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place among the cities of America. She “Many humane provisions were esnever became, as her founder doubtless tablished by legislative authority." intended, the “mistress of the seas” in These provisions offered timely relief the Western hemisphere, or the capital to the unfortunate stranger, and exof a more powerful government than tended the hand of charity to the poor that of Massachusetts. And her aspir- generally. They stood between the ing inhabitants were under the neces- honest debtor, and his oppressive credsity of taking the humble name of itors, securing to him his rights and York, and reposing in safety for nearly liberty. They forbade cruelty to anitwo centuries under the shadow of the mals, and protected the poor Indian in old Commonwealth.
the quiet possession of his "planting“ The religious liberty of the Epis- grounds and fishing-berths.” copalians was left unharmed, and the Strict laws also guarded morals. privileges of citizenship were extended They frowned upon idlers,' “ tobaccoto all inhabitants.” They were not takers,” drunkards, gamblers, profane burdened with taxes except for county swearers, bearers of false news, slanand town purposes. But the province derers, extortioners, fornicators; and continued to be the battle-field of op- threatened with death, murderers, robposing political and religious theories. bers, burglars, traitors, blasphemers, And unprincipled itinerant preachers, adulterers, and other criminals. They taking advantage of the large liberty imposed strict regulations upon public enjoyed by the people, embittered the houses, and “expressly prohibited” strife by appealing to the prejudices of the various games and sports calcucombatants. The general court of lated to corrupt the young. Massachusetts finally required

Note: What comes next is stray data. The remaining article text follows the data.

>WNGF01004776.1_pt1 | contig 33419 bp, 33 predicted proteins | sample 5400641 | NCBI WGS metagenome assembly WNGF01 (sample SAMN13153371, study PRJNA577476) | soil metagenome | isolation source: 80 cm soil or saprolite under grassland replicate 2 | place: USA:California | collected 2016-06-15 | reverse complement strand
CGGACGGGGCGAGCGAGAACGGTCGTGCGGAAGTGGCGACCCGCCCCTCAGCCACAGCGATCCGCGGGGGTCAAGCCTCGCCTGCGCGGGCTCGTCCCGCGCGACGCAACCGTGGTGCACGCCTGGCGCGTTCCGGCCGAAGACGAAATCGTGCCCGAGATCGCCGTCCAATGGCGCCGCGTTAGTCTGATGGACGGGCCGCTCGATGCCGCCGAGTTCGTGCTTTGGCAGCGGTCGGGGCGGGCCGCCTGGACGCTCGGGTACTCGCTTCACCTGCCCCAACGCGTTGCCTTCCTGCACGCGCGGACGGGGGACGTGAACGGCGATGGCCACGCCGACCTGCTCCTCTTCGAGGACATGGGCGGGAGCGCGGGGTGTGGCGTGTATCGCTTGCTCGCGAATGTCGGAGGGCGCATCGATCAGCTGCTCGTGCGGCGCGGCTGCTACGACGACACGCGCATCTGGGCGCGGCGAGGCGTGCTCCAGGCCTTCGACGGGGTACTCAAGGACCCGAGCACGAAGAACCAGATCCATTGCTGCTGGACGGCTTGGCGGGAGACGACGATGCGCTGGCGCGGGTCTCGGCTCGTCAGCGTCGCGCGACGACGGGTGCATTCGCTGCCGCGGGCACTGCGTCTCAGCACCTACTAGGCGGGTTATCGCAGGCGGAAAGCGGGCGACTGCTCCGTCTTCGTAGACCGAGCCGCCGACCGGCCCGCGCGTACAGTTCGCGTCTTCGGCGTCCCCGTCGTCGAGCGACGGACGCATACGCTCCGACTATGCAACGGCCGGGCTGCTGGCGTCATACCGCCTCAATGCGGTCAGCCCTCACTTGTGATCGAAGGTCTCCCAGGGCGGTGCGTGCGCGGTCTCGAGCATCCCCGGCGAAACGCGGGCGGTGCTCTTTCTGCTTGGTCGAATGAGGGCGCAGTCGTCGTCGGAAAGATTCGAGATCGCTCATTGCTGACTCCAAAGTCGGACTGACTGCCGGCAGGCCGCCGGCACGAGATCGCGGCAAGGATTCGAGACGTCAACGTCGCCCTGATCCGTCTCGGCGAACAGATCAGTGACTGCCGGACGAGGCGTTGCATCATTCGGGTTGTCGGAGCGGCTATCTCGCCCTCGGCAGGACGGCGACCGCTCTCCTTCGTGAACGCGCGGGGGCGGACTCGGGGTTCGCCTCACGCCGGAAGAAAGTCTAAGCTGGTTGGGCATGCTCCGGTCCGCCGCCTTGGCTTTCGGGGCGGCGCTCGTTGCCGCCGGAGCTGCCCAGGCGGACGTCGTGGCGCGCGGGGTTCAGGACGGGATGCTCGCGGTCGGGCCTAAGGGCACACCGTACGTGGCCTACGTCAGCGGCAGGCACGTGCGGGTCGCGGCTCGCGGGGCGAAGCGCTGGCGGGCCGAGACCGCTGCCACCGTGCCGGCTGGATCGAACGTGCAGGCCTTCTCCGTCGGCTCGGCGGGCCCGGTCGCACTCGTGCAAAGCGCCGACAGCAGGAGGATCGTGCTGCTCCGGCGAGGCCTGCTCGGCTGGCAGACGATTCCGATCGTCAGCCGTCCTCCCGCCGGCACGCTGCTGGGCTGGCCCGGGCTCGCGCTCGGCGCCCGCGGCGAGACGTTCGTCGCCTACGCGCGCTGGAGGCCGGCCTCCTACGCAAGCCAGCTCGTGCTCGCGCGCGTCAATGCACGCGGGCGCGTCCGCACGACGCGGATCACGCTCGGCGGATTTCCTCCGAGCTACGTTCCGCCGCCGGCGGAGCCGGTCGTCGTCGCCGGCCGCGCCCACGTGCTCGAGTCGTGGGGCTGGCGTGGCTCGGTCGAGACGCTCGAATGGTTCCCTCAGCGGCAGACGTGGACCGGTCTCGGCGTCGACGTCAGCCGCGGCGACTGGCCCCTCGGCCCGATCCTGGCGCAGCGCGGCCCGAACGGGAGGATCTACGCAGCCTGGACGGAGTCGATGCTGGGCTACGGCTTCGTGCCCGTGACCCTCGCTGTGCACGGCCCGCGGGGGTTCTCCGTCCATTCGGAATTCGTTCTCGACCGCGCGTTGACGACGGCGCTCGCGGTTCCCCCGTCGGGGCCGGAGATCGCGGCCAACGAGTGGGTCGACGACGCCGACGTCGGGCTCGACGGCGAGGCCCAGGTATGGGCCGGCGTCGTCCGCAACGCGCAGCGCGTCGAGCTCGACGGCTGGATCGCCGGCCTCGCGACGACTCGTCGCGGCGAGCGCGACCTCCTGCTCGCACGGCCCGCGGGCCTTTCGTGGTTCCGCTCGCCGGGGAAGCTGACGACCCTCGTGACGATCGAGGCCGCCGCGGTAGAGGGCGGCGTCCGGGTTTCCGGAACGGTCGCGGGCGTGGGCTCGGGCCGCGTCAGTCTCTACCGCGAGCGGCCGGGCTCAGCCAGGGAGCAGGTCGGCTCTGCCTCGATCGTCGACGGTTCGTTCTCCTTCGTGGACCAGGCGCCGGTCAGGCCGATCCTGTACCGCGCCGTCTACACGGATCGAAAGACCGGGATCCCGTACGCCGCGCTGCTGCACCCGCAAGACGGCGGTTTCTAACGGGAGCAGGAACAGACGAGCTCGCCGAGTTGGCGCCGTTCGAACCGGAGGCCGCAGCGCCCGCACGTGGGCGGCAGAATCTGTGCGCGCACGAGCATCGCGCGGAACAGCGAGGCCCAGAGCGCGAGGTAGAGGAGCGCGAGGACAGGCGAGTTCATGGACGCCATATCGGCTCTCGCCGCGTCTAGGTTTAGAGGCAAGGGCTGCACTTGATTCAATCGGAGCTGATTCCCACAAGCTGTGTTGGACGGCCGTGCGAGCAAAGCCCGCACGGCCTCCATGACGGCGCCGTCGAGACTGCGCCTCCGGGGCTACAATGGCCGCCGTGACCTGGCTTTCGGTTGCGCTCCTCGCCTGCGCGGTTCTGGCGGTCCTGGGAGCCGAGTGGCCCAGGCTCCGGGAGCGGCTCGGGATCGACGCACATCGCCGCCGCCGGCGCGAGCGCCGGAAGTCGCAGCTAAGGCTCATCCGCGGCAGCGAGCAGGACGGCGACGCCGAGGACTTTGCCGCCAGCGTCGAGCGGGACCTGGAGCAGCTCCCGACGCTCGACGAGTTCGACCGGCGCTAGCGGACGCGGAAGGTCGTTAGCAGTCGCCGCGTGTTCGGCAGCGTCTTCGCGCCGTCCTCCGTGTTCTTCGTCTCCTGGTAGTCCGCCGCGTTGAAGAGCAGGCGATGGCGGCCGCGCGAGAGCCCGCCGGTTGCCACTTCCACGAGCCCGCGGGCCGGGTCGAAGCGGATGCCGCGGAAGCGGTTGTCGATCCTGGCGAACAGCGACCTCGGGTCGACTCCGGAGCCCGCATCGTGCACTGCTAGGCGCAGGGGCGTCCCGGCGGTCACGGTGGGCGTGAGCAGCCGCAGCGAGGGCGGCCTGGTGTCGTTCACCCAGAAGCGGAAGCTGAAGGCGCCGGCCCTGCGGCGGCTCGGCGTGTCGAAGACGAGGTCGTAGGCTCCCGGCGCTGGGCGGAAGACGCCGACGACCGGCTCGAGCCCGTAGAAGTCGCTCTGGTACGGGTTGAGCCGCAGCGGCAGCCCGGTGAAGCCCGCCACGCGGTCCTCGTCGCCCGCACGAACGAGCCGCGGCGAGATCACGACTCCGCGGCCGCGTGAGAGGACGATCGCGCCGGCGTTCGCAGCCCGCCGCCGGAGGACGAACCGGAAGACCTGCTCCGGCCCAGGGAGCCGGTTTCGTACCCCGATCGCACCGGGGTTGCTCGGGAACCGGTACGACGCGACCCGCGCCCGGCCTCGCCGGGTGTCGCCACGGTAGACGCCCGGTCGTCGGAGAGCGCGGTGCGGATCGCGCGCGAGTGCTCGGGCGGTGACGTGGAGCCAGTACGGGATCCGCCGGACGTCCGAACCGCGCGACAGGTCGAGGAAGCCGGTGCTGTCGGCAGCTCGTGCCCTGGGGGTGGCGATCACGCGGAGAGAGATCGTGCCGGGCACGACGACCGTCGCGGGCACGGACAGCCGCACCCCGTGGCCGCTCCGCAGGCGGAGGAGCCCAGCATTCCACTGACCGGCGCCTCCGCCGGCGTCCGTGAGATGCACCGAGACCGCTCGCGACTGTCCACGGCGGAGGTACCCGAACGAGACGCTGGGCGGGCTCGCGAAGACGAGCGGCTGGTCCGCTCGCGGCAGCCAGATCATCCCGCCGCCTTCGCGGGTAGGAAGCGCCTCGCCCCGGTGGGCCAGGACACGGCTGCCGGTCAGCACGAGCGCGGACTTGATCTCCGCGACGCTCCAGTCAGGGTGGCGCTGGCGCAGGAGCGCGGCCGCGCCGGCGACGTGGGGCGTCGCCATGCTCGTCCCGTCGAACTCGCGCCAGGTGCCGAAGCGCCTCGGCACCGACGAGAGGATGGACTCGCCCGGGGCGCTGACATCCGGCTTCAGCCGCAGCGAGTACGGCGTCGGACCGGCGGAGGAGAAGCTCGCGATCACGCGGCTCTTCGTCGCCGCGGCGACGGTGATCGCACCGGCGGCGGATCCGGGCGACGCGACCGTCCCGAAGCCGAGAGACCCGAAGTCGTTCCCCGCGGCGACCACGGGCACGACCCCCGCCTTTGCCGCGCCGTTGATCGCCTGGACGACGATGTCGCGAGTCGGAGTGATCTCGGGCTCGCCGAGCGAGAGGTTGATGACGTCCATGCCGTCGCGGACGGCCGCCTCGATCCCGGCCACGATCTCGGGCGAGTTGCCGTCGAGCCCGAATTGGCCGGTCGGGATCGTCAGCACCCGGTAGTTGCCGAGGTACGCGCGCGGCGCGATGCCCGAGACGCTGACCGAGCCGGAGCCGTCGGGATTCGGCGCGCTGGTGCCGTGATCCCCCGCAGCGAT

Thus did Massachusetts shield the preachers to secure the approbation of morals of the rising generation, manifest four neighboring churches.
a tender regard for the poor and defensemost places were destitute of the stated less, and open to all the fountains of inmeans of grace, every town was re- telligence, virtue, and religion. Talent quired to make provision for the sup- and genius, when associated with moral port of a pious minister.'
worth, were crowned with honors, And the cause of education, hitherto however humble their origin; for the neglected in Maine, received the atten
avenues to greatness and distinction tion of Massachusetts. She made it were closed to none.
Though she had the duty of every town, containing fif- her faults, no other commonwealth at ty householders, to employ a teacher that period did so much to encourage sufficient time to teach the children to general intelligence, protect innocence read and write. And she required ev- and virtue, and establish correct religery town of one hundred families to ious and moral principles among the provide a grammar-school, in which people.' York did not suffer at her young persons could be fitted for col- hand. Still her right to govern in lege. And town officers were directed Maine was often called in question. to have children catechised, and see that Repeated efforts were made by the they “had some trade, or were fitted for some useful calling." 2